5 Secrets of the Switch Statement

If you’re like me then you might feel that the switch statement stands out awkwardly among other programming constructs. Obviously everything in the programmer’s tool set is meant to provide a unique advantage, but the switch statement seems particularly quirky in both syntax and behavior.

Recently I was researching the deeper levels of the C programming language and I stumbled on some interesting facts that may help to understand the switch statement better. Even though I was reading about C, I believe they apply to most programming languages, especially those derived from C.

1. The minimum number of cases a compiler must permit is 256.

You may have been using the switch statement for years without ever wondering if there is a limit to the number of cases you can use. Yes, there is a limit, but it varies from language to language.

That said, it’s a safe bet that your compiler must use a minimum of an 8-bit character for addressing all possible cases. Thus allowing for at least 256 total possibilities.

Most programming languages employ a higher minimum. The C specification requires that compilers support 1023 cases. I believe C++ is even higher.

2. You can declare local storage by following the switch’s open curly brace with a declaration.

Curly braces are delimiters for compound statements — a grouping of statements for a singular use, such as to form the body of a loop or conditional. Compound statements usually have their own scope. So you can declare variables inside the curly braces of a switch statement just as you can inside a loop.

In the following example C example, I declare an integer inside a switch statement, prior to any cases:

int a = 1;
switch (a) {
int b; // Declare variable inside switch
case 1:
b = a;
printf("b = %i", b);
break;
}

Output:

b = 1

I’m not sure if there is a practical use for this. If you need a variable that is scoped only for the switch statement then it could save the day. But I suspect that for most programmers it’ll be nothing more than an interesting quirk.

3. Execution starts after the matching case.

I am sure this isn’t a surprise to experienced programmers, but it’s worth mentioning a quirk that results from this behavior.

In my previous code example, notice that when I declared “int b”, I didn’t initialize it with a value. Had I given b an initial value like so:

int a = 1;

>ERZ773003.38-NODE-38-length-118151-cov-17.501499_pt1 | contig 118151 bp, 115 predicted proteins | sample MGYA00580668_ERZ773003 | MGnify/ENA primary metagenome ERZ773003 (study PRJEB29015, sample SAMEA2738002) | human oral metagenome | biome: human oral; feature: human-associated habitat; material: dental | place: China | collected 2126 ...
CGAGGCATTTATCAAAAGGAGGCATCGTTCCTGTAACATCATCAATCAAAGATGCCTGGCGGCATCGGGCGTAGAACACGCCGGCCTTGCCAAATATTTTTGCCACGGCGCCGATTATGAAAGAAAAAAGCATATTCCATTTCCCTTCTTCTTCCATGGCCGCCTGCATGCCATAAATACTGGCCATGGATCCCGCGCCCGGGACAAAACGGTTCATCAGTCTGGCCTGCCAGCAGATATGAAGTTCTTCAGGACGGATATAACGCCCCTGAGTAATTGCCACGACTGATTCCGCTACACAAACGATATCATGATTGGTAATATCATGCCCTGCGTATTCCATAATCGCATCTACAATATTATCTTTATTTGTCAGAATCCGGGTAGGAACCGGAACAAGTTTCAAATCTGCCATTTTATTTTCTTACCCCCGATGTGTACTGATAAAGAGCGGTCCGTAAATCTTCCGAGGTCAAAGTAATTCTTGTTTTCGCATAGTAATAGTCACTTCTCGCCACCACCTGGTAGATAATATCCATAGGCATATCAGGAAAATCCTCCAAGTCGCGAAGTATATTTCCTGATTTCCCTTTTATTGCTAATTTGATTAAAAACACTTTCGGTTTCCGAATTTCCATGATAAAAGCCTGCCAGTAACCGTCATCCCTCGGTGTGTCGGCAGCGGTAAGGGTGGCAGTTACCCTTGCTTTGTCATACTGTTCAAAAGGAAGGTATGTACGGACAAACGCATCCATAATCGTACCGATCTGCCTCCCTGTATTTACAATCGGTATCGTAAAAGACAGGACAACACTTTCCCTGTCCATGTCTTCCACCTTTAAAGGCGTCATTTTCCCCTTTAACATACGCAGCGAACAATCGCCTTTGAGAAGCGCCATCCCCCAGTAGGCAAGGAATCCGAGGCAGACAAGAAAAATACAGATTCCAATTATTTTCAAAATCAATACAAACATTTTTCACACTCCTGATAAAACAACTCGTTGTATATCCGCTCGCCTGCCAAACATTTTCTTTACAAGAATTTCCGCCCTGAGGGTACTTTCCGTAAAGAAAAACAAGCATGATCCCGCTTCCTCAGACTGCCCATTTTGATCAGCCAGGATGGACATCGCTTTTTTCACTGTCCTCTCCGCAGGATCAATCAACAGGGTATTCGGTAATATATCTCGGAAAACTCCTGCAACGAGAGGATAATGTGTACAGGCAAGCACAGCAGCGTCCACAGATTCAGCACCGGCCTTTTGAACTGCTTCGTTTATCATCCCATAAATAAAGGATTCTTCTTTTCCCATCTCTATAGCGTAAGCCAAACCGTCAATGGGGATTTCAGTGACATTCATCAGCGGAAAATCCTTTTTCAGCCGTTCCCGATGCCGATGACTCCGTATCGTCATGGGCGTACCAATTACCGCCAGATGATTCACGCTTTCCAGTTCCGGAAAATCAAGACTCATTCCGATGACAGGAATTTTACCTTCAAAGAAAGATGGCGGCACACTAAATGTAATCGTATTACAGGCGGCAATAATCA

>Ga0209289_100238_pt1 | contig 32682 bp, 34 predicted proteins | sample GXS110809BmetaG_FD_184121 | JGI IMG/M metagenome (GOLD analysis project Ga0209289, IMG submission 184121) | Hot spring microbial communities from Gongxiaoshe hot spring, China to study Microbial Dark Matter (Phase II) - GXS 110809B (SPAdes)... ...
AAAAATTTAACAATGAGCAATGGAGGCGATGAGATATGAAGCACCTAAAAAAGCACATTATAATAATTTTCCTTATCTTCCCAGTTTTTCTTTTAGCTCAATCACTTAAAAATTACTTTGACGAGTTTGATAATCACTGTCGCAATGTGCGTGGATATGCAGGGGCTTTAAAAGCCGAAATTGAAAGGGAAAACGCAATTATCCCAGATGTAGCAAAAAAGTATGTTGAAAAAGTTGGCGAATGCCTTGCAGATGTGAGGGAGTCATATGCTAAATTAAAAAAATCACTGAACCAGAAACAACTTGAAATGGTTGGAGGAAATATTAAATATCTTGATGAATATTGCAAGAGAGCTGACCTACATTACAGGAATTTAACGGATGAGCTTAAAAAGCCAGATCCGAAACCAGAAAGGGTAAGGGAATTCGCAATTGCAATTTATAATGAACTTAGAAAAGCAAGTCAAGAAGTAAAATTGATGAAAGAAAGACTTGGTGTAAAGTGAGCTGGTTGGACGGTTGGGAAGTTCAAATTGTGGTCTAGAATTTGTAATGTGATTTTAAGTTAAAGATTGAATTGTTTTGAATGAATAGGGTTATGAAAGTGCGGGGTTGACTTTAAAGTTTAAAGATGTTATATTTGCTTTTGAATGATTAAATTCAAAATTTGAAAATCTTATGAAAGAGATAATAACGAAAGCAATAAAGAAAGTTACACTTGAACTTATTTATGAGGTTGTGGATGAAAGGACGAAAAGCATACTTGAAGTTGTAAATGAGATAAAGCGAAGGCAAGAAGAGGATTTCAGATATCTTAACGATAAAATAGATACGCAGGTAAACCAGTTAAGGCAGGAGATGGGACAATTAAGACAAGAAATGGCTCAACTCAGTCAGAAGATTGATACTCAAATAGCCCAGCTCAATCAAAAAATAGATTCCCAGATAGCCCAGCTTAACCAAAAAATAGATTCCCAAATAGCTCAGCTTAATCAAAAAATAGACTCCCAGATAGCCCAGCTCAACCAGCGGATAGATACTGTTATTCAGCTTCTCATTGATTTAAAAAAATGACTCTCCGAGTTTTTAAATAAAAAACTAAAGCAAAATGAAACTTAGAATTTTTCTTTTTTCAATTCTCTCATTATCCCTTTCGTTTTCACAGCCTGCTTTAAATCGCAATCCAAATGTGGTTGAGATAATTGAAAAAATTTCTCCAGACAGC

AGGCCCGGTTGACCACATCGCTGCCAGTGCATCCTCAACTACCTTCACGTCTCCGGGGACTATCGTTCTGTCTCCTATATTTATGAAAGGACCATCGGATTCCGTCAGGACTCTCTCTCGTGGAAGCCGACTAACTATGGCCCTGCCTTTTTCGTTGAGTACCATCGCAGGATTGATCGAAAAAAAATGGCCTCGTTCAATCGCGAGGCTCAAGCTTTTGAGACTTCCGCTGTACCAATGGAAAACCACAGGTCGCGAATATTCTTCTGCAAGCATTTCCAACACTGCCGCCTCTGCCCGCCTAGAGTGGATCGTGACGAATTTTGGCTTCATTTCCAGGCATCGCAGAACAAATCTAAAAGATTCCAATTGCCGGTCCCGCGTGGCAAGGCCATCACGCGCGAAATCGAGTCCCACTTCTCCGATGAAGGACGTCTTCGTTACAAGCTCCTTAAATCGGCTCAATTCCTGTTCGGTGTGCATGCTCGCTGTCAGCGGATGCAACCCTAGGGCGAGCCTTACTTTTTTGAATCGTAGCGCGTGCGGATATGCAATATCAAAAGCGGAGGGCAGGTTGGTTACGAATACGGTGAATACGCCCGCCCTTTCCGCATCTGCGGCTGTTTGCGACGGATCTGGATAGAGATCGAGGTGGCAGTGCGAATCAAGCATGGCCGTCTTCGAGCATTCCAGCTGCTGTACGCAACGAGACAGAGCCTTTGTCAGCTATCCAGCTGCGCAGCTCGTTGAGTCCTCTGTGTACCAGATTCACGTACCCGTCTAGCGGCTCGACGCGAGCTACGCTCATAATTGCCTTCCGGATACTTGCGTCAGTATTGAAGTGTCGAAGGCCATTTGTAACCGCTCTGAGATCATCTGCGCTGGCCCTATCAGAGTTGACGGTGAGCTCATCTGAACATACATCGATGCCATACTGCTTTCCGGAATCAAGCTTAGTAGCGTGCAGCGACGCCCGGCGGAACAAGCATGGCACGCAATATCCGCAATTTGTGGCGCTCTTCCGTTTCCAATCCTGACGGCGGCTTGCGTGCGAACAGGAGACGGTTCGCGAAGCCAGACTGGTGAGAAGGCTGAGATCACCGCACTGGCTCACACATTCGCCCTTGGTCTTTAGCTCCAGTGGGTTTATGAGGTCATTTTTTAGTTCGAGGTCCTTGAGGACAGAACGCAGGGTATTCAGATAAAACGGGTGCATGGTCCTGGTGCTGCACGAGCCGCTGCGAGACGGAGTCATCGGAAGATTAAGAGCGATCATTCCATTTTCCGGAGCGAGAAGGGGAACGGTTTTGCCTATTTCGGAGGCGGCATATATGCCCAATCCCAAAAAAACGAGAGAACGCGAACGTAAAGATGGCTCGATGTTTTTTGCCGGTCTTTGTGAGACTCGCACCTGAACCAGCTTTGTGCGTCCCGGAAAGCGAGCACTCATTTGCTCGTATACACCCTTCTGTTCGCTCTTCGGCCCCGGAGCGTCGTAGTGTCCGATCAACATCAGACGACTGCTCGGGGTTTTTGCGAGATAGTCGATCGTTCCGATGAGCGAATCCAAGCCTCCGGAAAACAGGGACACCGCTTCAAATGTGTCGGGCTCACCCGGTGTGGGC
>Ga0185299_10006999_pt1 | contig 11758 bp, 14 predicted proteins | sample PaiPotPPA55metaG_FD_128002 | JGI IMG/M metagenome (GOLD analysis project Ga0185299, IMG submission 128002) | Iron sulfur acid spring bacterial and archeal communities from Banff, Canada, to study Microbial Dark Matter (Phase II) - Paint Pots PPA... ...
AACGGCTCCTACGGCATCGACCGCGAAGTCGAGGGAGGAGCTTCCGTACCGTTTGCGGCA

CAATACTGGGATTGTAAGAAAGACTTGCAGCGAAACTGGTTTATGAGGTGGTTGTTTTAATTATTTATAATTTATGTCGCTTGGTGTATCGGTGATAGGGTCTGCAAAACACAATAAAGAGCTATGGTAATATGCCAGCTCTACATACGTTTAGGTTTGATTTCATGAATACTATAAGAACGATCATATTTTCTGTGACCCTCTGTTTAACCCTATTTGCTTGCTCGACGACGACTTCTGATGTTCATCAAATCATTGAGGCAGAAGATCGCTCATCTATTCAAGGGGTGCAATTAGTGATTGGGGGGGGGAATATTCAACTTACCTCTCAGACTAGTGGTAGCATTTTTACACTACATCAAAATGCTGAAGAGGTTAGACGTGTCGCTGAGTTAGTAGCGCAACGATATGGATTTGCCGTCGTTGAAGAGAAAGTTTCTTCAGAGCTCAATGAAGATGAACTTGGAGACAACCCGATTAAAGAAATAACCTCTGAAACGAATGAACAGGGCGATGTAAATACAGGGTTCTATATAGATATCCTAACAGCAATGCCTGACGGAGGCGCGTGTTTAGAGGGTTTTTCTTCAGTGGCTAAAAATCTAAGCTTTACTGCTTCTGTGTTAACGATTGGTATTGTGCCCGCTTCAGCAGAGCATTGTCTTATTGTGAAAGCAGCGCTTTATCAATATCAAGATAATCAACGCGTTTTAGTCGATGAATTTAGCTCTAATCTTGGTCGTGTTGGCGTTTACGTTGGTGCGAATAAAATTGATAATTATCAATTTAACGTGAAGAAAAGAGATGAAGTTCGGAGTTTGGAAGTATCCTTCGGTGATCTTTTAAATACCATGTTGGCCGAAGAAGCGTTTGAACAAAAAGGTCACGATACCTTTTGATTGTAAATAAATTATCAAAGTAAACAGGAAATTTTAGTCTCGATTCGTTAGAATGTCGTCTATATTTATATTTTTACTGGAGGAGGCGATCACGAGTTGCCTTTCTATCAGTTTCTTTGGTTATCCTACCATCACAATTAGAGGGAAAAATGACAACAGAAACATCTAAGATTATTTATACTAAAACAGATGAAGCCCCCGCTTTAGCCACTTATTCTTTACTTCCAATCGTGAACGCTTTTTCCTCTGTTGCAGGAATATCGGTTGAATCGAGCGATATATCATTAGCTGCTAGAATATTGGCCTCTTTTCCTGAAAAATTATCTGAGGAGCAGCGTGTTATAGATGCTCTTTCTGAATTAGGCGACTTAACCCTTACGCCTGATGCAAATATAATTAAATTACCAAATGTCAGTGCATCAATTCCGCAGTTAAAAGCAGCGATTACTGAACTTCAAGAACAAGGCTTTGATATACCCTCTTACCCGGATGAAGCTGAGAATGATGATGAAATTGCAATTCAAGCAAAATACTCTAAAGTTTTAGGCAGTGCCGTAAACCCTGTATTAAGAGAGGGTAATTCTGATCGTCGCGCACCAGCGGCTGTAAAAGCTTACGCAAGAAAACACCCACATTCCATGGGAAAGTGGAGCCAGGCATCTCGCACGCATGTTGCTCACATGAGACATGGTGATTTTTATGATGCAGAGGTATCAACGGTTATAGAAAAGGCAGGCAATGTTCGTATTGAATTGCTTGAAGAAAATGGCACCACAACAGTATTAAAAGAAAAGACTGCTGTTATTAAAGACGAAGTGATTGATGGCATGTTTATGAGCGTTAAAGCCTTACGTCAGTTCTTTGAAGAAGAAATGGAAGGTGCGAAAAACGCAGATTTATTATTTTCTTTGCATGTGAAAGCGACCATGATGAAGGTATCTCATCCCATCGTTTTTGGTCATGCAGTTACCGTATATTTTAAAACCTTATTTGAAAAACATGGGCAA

switch (a) {
int b = a; // Declare variable with initial value
...

… the compiler would have never executed it, and b would have remained uninitialized at runtime. That’s because execution inside a switch statement starts after the matching case. Since this assignment is above the matching case, it is never executed.

Space for b is still allocated and available after execution begins because the compiler allocates space prior to runtime as a separate step.

4. The default case can be in any position in the case list.

By convention the default case is usually last, but it doesn’t have to be. The compiler is perfectly happy with a default case being in any position.

If you are breaking all of your cases to prevent fall-through, then where you place the default case doesn’t matter much. But if you are making use of the fall-through feature, then it may present some interesting possibilities.

Consider an example where you want all cases to execute by default:

switch (get_choice()) {
default:
case 1:
// case-specific code
case 2:
// case-specific code
case 3:
// case-specific code
}

Or just the second and third cases:

switch (get_choice()) {
case 1:
// case-specific code
default:
case 2:
// case-specific code
case 3:
// case-specific code
}

With that said, it is rare that developers actually use the fall-through feature, as we’ll see next.

5. Fall-through is used so infrequently that some considered it a design flaw.

Peter Van Der Linden, author of “Expert C Programming”, wrote this about the switch statement and it’s fall-through feature:

Fall-through was intended to allow common end processing to be done after some case-specific preparation had occurred. In practice it’s a severe misfeature, as almost all cases end with a break.

He further analyzed the Sun C compiler to see how often fall-through was used. Of 244 switch statements, each with 7 cases on average, fall-through occurred in 3% of cases.

His conclusion was that since fall-through was used so infrequently, it should be considered a design flaw, and to that end, the C specification should be amended to require cases to break automatically.

Some languages, such as Swift, are starting to take action on this issue, breaking by default, and adding a fallthrough command to be used when it’s desired.